New Australia law threatens social media firms with fines, jail over violent content

Facebook came under sharp criticism for not taking down a video live-streamed by the alleged Christchurch gunman fast enough.
Facebook came under sharp criticism for not taking down a video live-streamed by the alleged Christchurch gunman fast enough.PHOTO: REUTERS

SYDNEY (REUTERS, BLOOMBERG) - Australia will fine social media companies up to 10 per cent of their annual global turnover and imprison executives for up to three years if violent content is not removed “expeditiously” under a new law passed by the country’s Parliament on Thursday (April 4). 

The new law is in response to a lone gunman's attack on two mosques in Christchurch on March 15, killing 50 people as they attended Friday prayers. The gunman broadcasted his attack live on Facebook and it was widely shared for over an hour before being removed, a timeframe Australian Prime Minister Scott Morrison described as unacceptable. 

Australian Brenton Tarrant, 28, a suspected white supremacist, has been charged with one murder following the attack and was remanded without a plea. He is due back in court on Friday, when police said he is likely to face more charges. 

It is now an offence in Australia for companies, such as Facebook Inc and Alphabet’s Google, which owns YouTube, not to remove any videos or photographs that show murder, torture or rape without delay.

Companies must also inform Australian police within a “reasonable” timeframe.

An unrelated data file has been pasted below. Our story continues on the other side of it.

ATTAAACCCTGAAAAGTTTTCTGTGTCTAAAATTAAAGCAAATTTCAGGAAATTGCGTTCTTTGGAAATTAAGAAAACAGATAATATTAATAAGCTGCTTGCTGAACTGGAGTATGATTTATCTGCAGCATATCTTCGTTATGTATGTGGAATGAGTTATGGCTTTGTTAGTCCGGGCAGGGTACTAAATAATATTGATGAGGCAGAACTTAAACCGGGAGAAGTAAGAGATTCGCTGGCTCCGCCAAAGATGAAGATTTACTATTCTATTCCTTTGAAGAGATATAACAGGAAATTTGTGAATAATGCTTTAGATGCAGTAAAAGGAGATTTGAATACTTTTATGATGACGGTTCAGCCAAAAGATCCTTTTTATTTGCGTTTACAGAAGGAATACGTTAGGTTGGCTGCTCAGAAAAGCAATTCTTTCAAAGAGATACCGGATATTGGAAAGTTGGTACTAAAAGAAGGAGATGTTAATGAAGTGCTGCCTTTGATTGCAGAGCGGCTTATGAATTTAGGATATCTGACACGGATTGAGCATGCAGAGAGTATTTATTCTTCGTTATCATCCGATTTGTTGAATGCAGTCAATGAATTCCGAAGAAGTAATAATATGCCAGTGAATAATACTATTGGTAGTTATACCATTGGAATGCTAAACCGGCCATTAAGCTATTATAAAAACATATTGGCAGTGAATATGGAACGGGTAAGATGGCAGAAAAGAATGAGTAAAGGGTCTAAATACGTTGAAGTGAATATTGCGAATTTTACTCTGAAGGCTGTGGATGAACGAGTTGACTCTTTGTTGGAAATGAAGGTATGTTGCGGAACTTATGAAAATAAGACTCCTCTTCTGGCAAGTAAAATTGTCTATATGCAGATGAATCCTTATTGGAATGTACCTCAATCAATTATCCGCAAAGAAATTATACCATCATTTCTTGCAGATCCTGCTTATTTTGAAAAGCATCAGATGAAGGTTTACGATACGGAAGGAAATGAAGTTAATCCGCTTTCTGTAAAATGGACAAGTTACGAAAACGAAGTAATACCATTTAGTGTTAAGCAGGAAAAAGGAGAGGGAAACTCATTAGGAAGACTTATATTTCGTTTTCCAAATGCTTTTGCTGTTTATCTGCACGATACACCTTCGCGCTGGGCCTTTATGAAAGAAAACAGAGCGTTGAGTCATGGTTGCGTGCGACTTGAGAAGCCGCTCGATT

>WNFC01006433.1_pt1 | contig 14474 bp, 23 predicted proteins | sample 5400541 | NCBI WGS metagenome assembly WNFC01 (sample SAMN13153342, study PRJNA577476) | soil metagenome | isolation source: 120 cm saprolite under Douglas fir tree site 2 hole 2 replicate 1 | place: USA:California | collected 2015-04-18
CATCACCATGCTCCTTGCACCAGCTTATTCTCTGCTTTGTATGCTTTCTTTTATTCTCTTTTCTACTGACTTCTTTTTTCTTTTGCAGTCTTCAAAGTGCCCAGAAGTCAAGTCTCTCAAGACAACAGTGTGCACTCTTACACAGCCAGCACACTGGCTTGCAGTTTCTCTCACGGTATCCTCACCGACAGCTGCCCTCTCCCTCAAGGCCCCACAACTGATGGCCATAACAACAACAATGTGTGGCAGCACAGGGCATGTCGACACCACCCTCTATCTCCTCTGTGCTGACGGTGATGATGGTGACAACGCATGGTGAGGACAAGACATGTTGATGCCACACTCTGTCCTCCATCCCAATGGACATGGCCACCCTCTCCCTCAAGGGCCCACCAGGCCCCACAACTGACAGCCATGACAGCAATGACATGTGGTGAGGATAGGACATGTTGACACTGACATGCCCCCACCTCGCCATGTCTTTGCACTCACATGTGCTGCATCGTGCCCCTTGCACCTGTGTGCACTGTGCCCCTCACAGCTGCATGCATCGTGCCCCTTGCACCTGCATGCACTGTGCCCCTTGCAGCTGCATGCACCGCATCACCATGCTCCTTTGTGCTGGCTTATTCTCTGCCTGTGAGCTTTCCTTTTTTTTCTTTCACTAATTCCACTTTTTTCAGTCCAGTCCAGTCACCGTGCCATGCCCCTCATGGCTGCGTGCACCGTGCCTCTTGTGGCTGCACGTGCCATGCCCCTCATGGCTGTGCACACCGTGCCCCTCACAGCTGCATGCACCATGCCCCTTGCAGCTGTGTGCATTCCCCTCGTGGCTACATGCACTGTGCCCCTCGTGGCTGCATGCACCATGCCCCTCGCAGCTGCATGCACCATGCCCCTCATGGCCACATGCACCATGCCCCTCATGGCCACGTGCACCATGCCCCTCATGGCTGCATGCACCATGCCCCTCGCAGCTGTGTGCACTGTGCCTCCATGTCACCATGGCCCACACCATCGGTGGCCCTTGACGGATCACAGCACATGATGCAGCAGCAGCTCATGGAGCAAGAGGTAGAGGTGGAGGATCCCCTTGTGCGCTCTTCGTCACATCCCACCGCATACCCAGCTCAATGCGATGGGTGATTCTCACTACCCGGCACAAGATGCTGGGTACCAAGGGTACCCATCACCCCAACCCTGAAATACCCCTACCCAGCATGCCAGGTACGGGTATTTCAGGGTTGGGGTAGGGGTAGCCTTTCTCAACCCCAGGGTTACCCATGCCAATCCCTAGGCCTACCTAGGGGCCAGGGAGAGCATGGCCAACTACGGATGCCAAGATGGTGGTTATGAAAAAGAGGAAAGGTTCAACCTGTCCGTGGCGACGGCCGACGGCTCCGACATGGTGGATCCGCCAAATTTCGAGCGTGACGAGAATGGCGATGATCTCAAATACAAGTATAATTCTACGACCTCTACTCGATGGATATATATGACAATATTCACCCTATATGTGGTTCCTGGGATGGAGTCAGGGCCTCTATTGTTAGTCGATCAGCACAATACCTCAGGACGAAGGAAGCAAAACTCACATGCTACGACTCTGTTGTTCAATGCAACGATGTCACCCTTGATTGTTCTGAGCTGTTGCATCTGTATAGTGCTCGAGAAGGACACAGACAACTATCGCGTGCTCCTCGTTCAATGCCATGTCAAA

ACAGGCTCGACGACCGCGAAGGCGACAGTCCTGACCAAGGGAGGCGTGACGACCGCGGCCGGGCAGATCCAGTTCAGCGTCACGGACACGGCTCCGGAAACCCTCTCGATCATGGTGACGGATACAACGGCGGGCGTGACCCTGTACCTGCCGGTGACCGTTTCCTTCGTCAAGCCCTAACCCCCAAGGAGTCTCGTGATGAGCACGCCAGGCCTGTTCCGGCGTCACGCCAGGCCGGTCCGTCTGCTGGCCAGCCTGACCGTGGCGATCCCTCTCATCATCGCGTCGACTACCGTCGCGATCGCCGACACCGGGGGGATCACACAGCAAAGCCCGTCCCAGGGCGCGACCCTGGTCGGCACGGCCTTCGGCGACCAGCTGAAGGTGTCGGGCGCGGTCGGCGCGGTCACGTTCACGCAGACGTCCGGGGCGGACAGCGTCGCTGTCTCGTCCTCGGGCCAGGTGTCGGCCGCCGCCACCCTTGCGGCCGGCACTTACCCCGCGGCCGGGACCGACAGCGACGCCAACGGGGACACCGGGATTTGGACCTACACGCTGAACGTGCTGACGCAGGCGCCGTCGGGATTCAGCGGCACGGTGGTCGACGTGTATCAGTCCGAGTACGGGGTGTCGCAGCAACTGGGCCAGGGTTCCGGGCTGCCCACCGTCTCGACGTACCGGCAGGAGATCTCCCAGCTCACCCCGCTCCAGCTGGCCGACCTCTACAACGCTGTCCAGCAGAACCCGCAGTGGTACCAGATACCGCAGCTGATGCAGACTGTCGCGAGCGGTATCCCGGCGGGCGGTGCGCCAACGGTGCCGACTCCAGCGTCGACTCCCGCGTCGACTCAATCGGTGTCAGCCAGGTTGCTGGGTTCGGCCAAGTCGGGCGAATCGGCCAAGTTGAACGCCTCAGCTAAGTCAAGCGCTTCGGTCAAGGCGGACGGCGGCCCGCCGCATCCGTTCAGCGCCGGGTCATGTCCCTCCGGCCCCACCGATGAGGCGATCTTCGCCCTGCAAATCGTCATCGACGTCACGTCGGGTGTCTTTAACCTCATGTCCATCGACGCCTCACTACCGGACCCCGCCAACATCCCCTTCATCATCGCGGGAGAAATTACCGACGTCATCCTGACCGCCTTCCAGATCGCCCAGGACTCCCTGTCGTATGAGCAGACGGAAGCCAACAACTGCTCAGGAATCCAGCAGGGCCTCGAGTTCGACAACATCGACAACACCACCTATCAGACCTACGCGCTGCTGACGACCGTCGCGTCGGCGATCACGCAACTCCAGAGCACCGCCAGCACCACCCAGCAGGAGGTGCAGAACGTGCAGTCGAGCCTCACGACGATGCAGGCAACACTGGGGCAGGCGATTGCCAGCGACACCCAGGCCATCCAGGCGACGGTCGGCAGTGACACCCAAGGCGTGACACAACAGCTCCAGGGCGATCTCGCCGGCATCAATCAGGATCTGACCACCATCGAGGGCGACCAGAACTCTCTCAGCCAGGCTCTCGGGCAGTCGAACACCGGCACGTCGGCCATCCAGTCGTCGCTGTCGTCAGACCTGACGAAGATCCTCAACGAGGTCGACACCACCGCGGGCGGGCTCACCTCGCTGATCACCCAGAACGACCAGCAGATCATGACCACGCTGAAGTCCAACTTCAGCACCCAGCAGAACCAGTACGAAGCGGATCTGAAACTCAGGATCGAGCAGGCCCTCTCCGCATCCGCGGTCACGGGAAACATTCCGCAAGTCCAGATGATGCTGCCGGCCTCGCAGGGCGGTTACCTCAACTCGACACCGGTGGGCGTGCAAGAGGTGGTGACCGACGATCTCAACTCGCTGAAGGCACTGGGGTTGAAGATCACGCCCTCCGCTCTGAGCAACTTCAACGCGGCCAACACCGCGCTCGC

“It is important that we make a very clear statement to social media companies that we expect their behaviour to change,” Mr Mitch Fifield, Australia’s minister for communications and the arts, told reporters in Canberra. 

Australian Attorney-General Christian Porter described the laws as a “world first in terms of legislating the conduct of social media and online platforms”.

 

Juries will decide whether companies have complied with the timetable, heightening the risk of high-profile convictions. 

“Whenever there are juries involved, they can get it wrong but when you add into the mix technology – which is complex - the risk is heightened,” Dr Jason Bosland, professor of media law, University of Melbourne told Reuters. 

Technology firms said they are already working on the issue. 

“We have zero tolerance for terrorist content on our platforms,” said a spokesperson for Google in an emailed statement.  “We are committed to leading the way in developing new technologies and standards for identifying and removing terrorist content.”

A spokesman for Facebook was not immediately able for comment. Facebook said last week that it was exploring restrictions on who can access their live video-streaming service, depending on factors such as previous violations of the site’s community standards. 

Australia’s opposition Labor party backed the legislation, but said it will consult with the technology industry over possible amendments if it wins power at an election due in May. Australia’s Parliament will rise until after the election and the newly elected lawmakers will not sit until at least July.

Critics of the legislation said the government moved too quickly, without proper consultation and consideration. 

 

“Laws formulated as a knee-jerk reaction to a tragic event do not necessarily equate to good legislation and can have myriad unintended consequences,” said Mr Arthur Moses, head of the Australian Law Council.

Digital Industry Group Inc (DIGI) – of which Facebook, Apple, Google, Amazon and Twitter are members – said the laws fail to understand the complexity of removing violent content.  “With the vast volumes of content uploaded to the internet every second, this is a highly complex problem,” said Ms Sunita Bose, Managing Director of DIGI.